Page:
Years ago when I could buy used Smith & Wesson revolvers for less than $200 each I bought as many as I could and tucked them away in the safe. They are the closest thing I have to a ‘disposable’ handgun. While Im loathe to loan out one of the stockpiled Glocks I don’t have a problem loaning out one of the revolvers.

In calibers, I prefer the .357. Its comfortable to shoot, guns are plentiful, the commonality of .38 and .357 ammunition plays into my favor, ballistics are good for my anticipated uses, and the components are cheap and plentiful. Obviously, .38 Special ammo can be shot out of any .357 but not vice versa. Despite this, I still keep a few .38 Special guns on hand mostly for their cheap utility and convenience. Usually any gun you like in .38 is available in .357 also and that would be the way to go in order to preserve the advantage of ammo interchangeability.

My personal recommendation are open to debate, but here’s what I’d go with, in order of preference: Ruger, S&W, Taurus, Colt. I’m actually a Smith & Wesson fan but the Ruger is simply a more robust and durable gun than most revolvers out there. They are the Ak-47 of revolvers in terms of robustness. Their GP100 series and the older Security-, Speed- and Police-Six are good solid guns. When I carry around a .357 I usually carry a Smith Model 28 but if its time to run out the door with a backpack and rifle I’ll take the Ruger. Smith and Wessons are good guns, well made and have a great history. I like them a lot. The nice thing about the Smiths is that they made .357 revolvers on the large .44-frame guns. These guns hold up much better to steady diets of .357 loads than some of the smaller framed guns. But, even then, I still feel like the Ruger is more durable. Taurus makes a great selection of revolvers and theyre quite reasonably priced. Quality is good although once in a while a lemon gets through..however, I hear theyre pretty good on warranty stuff. Taurus probably has the most affordable .38 Specials out there. Colt used to make great revolvers but they’ve fallen so far off the radar in this department that theres almost no point in even considering them. Their older guns used lockwork that was virtually unchanged from the Victorian era and their more modern guns are difficult to find, overpriced and of mixed quality.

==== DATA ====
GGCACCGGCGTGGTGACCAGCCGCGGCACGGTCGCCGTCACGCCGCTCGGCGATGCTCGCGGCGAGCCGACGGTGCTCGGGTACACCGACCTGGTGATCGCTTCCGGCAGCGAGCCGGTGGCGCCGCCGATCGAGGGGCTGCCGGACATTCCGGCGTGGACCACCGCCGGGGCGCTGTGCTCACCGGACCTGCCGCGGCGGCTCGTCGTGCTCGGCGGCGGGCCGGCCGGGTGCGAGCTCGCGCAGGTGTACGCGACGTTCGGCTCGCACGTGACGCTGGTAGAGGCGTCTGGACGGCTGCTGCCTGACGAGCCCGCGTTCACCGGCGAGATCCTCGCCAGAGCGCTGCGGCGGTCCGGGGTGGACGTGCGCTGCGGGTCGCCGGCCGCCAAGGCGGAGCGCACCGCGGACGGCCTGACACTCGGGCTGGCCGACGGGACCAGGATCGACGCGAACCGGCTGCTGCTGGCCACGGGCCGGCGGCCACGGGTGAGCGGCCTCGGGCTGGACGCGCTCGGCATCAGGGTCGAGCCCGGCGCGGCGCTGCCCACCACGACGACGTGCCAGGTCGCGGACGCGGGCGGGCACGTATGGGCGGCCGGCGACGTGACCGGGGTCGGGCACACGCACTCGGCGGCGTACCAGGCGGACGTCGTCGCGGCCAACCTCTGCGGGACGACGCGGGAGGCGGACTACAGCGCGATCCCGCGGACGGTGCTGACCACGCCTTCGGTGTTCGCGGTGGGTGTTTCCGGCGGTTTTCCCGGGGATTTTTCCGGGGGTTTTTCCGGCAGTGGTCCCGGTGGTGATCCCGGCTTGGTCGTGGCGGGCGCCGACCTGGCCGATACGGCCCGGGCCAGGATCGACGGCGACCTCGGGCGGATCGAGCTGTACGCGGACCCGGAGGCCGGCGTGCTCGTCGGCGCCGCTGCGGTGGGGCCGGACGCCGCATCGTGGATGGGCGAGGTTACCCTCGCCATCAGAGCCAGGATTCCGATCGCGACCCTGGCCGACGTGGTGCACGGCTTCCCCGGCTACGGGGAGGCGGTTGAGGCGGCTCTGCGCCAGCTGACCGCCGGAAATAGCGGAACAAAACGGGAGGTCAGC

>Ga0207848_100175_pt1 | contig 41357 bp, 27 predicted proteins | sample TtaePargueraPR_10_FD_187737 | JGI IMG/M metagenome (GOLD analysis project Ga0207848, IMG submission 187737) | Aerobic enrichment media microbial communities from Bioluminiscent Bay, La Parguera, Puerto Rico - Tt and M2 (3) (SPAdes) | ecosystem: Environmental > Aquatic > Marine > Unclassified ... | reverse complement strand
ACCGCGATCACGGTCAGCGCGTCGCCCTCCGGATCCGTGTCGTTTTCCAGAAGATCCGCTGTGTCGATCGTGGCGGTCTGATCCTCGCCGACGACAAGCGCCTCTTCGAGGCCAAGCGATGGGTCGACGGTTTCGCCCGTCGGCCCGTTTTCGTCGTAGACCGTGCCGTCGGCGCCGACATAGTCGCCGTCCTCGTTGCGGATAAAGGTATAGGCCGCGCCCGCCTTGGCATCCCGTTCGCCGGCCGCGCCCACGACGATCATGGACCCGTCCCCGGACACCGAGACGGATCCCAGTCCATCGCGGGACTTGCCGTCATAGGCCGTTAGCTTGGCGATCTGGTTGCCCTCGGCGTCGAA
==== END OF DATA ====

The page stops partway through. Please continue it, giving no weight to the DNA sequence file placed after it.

Steer clear of things like Llama, RG, Rohm, Astra, and any other company that youre not familiar with. Many of these cheap revolvers are mediocre at best and dangerous at worst. I’ve encountered more than a few that spit lead out the sides of cylinder gap from bad timing. For the price of one of those nightmares you can find a used Smith on GunBroker.

Got the money in hand and have no problem paying once for a gun that will last a lifetime? Here’s your list: Ruger Stainless GP100 (Or an SP101 if you want the snubby), extra front sight inserts, extra set of grips if you prefer Pachmyers, quality holster from Galco, Bianchi or DeSantis, a half dozen speedloaders and pouches (Safariland, HKS), SPeedStrip-type loader, BoreSnake, cleaning kit, as much ammo as you can afford, disassembly manual and you’d pretty much be set to go. If you want to take it to the next level of ‘ready for anything’ get a set of carbide reloading dies, a case of primers (5,000), an 8# keg of powder, a bullet mould and sizer, and a buncha brass.